Dear Friends - We Believe in Jesus Christ

We believe in one Lord, Jesus Christ, the only Son of God,
eternally begotten of the Father, God from God, Light from Light,
true God from true God, begotten, not made, of one Being with the Father.
What's in a name? We may say it in the creed and use it in our worship but do we grasp the fulness of 'Jesus Christ's meaning? Christian language does not always aid us in our comprehension!

Take for example the word Priest. Paul speaks of his ministry using the Greek word for Old Testament priests:
"to be a minister of Christ Jesus to the Gentiles in the priestly service of the gospel of God"(Romans 15:16)
However, that is not the term most commonly used for ministers in the Bible.

The main term for leaders in the early church was presbyteros meaning elder. Now these elders were not all old (as priests are not all old today!) but they were spiritual mothers and fathers, as Paul himself describes himself:
"In Christ Jesus I became your father through the gospel" (1 Corinthians 4:14–15).
The use of the term Father (and Mother) for ministers is both ancient and modern. Before the reformation 'Sir' was used for clergy (from the Latin for Senior), but after the reformation less formal and more personal terms have been adopted. The Reverend is probably one of the last hangovers of feudalism (meaning one who is to be revered and respected), in the same way that Members of Parliament are The Honourable. I certainly prefer the informal 'Fr' as closer to scripture and true to who I am and what I do in Christ Jesus.

So what then is in the name and title 'Christ Jesus'.

Jesus was a common name in the C1st. The Greek was Yesous and the Hebrew was Yeshua. That in itself was a shortening of a longer Hebrew name, Yehoshua. That name was a compound of two words, the Hebrew word for God and the Hebrew word for deliverer, rescuer and saviour. So the name Jesus means God is the rescuer. Christ comes from the Greek Christos, a translation of the Hebrew Meshiakh, which means ‘anointed with oil’, with an inference of kingship and priestly ministry. Oil spoke of healing, restoration, offering, and the presence of the Spirit of God.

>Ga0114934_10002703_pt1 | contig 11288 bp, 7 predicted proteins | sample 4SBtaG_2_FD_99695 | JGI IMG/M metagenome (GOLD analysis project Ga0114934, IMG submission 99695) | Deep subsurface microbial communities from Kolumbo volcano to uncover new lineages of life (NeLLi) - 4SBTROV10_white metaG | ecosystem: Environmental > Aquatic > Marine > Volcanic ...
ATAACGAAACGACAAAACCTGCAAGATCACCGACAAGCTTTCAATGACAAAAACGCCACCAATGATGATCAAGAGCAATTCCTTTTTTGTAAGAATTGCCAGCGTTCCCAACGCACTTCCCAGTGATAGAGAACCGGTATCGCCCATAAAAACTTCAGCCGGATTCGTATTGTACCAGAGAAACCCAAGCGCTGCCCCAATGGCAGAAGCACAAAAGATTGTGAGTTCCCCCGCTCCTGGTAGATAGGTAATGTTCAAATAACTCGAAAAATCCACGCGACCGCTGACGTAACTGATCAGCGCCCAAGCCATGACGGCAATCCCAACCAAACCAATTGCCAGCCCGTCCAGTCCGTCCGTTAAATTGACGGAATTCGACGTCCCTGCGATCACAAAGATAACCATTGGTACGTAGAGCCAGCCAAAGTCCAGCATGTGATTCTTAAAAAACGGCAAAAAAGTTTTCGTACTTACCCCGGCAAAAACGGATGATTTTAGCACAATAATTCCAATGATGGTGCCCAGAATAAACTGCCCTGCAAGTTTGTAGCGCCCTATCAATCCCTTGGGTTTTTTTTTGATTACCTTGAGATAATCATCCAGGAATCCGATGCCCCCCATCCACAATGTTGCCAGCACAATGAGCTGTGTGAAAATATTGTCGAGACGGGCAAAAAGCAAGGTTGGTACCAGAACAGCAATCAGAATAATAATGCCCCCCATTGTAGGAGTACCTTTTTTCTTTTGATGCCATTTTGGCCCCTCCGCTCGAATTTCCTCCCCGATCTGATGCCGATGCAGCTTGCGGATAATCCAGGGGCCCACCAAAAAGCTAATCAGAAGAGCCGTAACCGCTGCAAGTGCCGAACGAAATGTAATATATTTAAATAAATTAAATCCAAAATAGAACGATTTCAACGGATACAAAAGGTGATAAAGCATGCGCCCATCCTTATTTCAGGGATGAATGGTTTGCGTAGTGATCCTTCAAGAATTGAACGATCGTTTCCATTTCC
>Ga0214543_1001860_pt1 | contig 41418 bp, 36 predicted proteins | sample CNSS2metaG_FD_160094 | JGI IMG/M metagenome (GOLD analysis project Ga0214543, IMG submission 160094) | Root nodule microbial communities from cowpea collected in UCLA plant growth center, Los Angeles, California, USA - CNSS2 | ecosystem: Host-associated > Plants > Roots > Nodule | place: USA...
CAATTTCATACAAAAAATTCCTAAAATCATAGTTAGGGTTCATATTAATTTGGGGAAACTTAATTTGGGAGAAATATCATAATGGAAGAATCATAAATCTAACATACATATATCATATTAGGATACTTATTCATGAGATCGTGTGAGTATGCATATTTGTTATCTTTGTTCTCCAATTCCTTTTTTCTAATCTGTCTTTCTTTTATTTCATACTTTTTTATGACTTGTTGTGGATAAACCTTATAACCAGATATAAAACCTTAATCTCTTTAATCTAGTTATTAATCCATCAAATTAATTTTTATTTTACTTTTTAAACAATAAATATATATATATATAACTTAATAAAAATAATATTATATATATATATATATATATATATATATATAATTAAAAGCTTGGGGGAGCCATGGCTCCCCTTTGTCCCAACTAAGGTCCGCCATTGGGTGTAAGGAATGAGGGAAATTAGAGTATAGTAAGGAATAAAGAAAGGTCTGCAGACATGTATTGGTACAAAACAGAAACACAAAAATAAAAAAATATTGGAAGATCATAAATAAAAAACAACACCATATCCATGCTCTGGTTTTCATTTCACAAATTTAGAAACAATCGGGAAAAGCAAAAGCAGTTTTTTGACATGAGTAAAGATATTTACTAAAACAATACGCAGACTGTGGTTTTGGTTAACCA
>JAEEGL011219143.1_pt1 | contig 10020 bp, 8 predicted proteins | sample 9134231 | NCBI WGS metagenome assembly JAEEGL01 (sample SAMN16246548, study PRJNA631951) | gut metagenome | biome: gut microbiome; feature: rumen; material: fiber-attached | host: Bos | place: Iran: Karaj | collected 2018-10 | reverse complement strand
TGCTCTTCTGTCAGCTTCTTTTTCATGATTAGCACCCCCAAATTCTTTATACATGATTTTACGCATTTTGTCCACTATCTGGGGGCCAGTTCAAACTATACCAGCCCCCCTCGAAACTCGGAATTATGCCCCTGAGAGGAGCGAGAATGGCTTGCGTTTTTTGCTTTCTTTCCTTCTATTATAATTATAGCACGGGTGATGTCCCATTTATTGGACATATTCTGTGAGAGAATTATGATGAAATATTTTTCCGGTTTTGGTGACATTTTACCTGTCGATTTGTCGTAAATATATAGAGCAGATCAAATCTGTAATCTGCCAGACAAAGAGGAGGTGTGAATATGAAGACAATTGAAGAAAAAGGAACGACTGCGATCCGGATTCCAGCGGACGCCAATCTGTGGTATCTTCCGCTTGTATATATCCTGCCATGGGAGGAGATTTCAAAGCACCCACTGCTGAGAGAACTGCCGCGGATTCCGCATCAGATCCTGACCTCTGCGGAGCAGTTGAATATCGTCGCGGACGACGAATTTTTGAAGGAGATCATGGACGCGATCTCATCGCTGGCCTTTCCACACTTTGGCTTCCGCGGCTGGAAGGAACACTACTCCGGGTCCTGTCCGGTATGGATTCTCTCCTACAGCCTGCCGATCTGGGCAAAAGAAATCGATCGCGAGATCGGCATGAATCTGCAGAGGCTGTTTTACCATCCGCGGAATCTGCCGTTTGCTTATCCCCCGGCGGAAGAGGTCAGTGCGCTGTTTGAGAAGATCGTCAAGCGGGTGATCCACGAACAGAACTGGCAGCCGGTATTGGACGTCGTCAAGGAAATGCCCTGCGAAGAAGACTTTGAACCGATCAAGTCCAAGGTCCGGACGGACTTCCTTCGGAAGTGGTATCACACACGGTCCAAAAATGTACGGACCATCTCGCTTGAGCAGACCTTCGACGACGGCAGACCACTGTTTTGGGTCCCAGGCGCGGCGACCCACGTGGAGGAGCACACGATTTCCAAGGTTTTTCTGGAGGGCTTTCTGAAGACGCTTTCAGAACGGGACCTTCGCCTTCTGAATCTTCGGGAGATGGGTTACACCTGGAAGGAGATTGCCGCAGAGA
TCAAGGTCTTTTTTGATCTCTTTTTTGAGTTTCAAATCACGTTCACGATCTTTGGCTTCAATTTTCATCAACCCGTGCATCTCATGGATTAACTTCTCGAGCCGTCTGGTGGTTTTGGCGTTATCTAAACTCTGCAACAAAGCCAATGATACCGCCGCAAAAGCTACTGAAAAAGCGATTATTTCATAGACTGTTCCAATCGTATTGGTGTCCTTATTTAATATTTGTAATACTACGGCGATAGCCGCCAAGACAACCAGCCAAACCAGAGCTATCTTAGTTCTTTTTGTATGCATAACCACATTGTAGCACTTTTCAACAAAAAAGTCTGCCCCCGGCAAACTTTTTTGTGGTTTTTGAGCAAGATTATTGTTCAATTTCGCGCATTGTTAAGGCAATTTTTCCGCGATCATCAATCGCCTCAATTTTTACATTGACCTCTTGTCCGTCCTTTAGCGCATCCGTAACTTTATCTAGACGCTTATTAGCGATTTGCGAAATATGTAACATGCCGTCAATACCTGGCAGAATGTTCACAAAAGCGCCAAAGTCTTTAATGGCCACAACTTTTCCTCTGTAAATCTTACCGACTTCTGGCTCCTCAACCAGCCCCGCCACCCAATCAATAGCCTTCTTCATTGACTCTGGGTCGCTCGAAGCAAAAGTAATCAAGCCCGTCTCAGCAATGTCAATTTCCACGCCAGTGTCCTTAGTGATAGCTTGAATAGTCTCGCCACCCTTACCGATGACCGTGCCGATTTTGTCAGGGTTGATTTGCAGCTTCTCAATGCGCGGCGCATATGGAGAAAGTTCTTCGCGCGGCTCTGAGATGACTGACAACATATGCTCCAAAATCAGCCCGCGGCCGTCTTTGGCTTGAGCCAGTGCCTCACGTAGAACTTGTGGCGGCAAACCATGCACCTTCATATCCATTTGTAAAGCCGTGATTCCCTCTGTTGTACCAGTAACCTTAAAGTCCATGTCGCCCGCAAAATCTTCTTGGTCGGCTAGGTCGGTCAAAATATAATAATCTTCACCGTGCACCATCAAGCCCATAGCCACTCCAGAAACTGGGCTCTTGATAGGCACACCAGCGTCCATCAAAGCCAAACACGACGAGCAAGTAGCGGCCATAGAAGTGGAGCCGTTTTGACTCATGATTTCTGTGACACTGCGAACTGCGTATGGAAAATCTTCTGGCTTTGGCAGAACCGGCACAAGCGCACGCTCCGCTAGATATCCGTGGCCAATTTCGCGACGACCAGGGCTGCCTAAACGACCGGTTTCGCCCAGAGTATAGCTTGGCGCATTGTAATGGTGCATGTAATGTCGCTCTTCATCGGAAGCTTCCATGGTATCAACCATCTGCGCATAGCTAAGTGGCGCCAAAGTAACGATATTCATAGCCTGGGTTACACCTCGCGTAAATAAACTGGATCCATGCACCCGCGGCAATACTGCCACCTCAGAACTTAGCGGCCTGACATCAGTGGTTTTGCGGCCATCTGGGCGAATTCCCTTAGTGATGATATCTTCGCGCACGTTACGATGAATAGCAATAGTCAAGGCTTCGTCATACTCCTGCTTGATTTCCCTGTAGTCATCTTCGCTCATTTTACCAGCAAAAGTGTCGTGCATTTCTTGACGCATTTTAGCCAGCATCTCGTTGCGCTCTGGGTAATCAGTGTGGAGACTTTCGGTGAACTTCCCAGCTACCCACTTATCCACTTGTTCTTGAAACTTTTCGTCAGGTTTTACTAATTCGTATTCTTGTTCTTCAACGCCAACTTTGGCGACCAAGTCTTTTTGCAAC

You may be familiar with Psalm 133 which gives a vivid picture of Old Covenant anointing "like the precious oil on the head, running down upon the beard, on the beard of Aaron, running down over the collar of his robes." Jesus' anointing was not just a little oil, but it was poured all over him. He was saturated with the Spirit of God to heal and restore God's people. We are Christians, literally 'little anointed ones', the same Spirit of God has been poured over us.

As Christians, we also believe that through his life and teaching Jesus demonstrated that he was more than this. That he is God. That he is not just the one who proclaims that God rescues, but the God who rescues. That he is not just the one who is anointed but the one who sends the anointing on His people. God from true God, begotten, not made, of one Being with the Father. He lived his life under another title however. That of Rabbi; translated in our bibles as Teacher or Master. Yet the Hebrew root of that term is more than that. It can mean great, but it can also mean numerous, a mother or father of many.

Jesus also offers us a warning. In Matthew 23 in response to the posturing of the religious leaders of His day he tells his disciples to call no-one master (so Mr. Is out), no-one father (including your parent), no one teacher (so Doctors – the Latin for teacher - are in trouble). It is hyperbole, exaggeration to make a point - much like Jesus' teaching that we should pluck out our eyes we sin with them (Mark 9:47). Jesus himself sent out his apostles as teachers, and those apostles ordained others too. He is warning against the dangers of falsely attributing spiritual oversight to those who do not truly hold it. He is warning about the cult of personality that replaces God's fatherhood, teaching and rule. It is sad to say that this behaviour has been seen in the church throughout history, is still seen today, and it is not always the clergy who adopt authoritarianism! Even in the Church of England with its checks and balances roles and egos can become inflated and eclipse the light of God.

Which brings us back to being Christians. We may be Bishops (meaning overseer), we may be Readers (meaning one who learns and teaches), we may be Church Wardens (meaning guardian or protector) we may be ordained or lay. But our primary and highest identity is in Christ Jesus, God from God, Light from Light, true God from true God.

Much love,

Fr. Eddie



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